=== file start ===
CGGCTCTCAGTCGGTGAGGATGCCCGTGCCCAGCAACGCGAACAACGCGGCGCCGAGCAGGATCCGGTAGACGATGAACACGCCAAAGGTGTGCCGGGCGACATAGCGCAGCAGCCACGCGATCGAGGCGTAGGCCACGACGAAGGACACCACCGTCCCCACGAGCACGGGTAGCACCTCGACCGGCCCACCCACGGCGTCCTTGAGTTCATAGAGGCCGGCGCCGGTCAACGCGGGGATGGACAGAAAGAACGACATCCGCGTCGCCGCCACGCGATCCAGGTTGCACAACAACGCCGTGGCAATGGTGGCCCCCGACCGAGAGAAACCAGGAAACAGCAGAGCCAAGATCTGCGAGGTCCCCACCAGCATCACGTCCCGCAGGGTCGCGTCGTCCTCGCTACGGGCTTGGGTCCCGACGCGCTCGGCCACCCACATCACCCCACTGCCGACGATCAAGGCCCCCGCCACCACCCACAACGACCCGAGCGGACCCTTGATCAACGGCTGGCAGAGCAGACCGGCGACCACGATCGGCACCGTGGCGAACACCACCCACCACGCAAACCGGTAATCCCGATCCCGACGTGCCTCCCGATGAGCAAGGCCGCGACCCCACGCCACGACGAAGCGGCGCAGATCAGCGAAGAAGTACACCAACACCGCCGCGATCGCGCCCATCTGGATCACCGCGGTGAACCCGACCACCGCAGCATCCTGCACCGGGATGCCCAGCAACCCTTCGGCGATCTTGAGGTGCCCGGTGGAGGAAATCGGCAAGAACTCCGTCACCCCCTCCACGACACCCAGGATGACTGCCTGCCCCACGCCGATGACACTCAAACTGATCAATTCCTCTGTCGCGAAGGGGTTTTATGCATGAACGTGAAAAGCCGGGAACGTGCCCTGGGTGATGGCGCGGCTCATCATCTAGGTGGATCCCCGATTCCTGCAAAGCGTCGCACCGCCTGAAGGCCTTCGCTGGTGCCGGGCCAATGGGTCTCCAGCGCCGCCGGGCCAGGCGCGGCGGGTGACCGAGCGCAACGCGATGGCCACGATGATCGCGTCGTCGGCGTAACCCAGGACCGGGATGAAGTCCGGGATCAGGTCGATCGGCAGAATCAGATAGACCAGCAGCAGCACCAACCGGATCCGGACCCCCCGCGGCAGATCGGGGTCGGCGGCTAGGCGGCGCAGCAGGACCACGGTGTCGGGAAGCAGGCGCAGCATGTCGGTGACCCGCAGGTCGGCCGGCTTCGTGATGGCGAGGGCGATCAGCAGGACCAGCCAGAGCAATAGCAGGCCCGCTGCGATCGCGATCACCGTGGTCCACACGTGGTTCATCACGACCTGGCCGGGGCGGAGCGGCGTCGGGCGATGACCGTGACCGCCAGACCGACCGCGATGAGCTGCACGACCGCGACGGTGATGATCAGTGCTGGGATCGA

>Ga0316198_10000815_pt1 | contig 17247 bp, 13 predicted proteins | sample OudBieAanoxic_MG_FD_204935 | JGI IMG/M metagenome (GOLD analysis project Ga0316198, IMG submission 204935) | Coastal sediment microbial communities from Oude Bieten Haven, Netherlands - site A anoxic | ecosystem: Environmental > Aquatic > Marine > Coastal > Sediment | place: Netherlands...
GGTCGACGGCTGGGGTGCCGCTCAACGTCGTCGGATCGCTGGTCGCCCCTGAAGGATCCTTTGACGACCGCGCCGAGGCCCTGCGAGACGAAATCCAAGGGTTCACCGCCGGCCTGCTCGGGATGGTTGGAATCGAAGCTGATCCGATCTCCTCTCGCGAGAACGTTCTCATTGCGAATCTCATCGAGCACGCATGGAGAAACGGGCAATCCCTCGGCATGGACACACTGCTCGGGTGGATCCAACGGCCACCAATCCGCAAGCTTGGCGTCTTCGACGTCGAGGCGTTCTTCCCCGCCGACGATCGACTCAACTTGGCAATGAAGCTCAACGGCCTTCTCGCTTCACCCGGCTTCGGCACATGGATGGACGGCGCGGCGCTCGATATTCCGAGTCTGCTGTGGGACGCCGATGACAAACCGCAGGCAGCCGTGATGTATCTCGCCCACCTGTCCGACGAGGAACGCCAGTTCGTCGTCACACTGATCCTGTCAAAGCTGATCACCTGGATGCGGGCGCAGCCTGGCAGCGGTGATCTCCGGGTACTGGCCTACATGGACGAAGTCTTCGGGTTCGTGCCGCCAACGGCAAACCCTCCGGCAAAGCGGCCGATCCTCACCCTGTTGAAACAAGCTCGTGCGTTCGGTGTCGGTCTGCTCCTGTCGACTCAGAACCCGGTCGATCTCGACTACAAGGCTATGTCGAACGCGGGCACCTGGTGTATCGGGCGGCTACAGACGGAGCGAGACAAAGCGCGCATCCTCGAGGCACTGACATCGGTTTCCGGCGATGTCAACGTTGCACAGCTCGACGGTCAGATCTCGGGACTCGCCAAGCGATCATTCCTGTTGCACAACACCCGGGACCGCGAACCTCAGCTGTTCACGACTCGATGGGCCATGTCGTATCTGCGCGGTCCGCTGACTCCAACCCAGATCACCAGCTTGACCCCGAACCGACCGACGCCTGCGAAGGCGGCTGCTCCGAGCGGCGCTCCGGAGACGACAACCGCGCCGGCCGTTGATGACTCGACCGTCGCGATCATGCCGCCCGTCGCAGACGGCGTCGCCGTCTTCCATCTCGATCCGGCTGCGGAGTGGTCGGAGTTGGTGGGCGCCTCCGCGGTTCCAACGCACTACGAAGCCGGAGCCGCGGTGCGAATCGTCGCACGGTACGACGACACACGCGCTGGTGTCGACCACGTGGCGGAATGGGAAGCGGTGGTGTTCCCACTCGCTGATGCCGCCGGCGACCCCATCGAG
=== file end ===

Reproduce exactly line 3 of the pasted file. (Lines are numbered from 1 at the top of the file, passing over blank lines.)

GGTCGACGGCTGGGGTGCCGCTCAACGTCGTCGGATCGCTGGTCGCCCCTGAAGGATCCTTTGACGACCGCGCCGAGGCCCTGCGAGACGAAATCCAAGGGTTCACCGCCGGCCTGCTCGGGATGGTTGGAATCGAAGCTGATCCGATCTCCTCTCGCGAGAACGTTCTCATTGCGAATCTCATCGAGCACGCATGGAGAAACGGGCAATCCCTCGGCATGGACACACTGCTCGGGTGGATCCAACGGCCACCAATCCGCAAGCTTGGCGTCTTCGACGTCGAGGCGTTCTTCCCCGCCGACGATCGACTCAACTTGGCAATGAAGCTCAACGGCCTTCTCGCTTCACCCGGCTTCGGCACATGGATGGACGGCGCGGCGCTCGATATTCCGAGTCTGCTGTGGGACGCCGATGACAAACCGCAGGCAGCCGTGATGTATCTCGCCCACCTGTCCGACGAGGAACGCCAGTTCGTCGTCACACTGATCCTGTCAAAGCTGATCACCTGGATGCGGGCGCAGCCTGGCAGCGGTGATCTCCGGGTACTGGCCTACATGGACGAAGTCTTCGGGTTCGTGCCGCCAACGGCAAACCCTCCGGCAAAGCGGCCGATCCTCACCCTGTTGAAACAAGCTCGTGCGTTCGGTGTCGGTCTGCTCCTGTCGACTCAGAACCCGGTCGATCTCGACTACAAGGCTATGTCGAACGCGGGCACCTGGTGTATCGGGCGGCTACAGACGGAGCGAGACAAAGCGCGCATCCTCGAGGCACTGACATCGGTTTCCGGCGATGTCAACGTTGCACAGCTCGACGGTCAGATCTCGGGACTCGCCAAGCGATCATTCCTGTTGCACAACACCCGGGACCGCGAACCTCAGCTGTTCACGACTCGATGGGCCATGTCGTATCTGCGCGGTCCGCTGACTCCAACCCAGATCACCAGCTTGACCCCGAACCGACCGACGCCTGCGAAGGCGGCTGCTCCGAGCGGCGCTCCGGAGACGACAACCGCGCCGGCCGTTGATGACTCGACCGTCGCGATCATGCCGCCCGTCGCAGACGGCGTCGCCGTCTTCCATCTCGATCCGGCTGCGGAGTGGTCGGAGTTGGTGGGCGCCTCCGCGGTTCCAACGCACTACGAAGCCGGAGCCGCGGTGCGAATCGTCGCACGGTACGACGACACACGCGCTGGTGTCGACCACGTGGCGGAATGGGAAGCGGTGGTGTTCCCACTCGCTGATGCCGCCGGCGACCCCATCGAG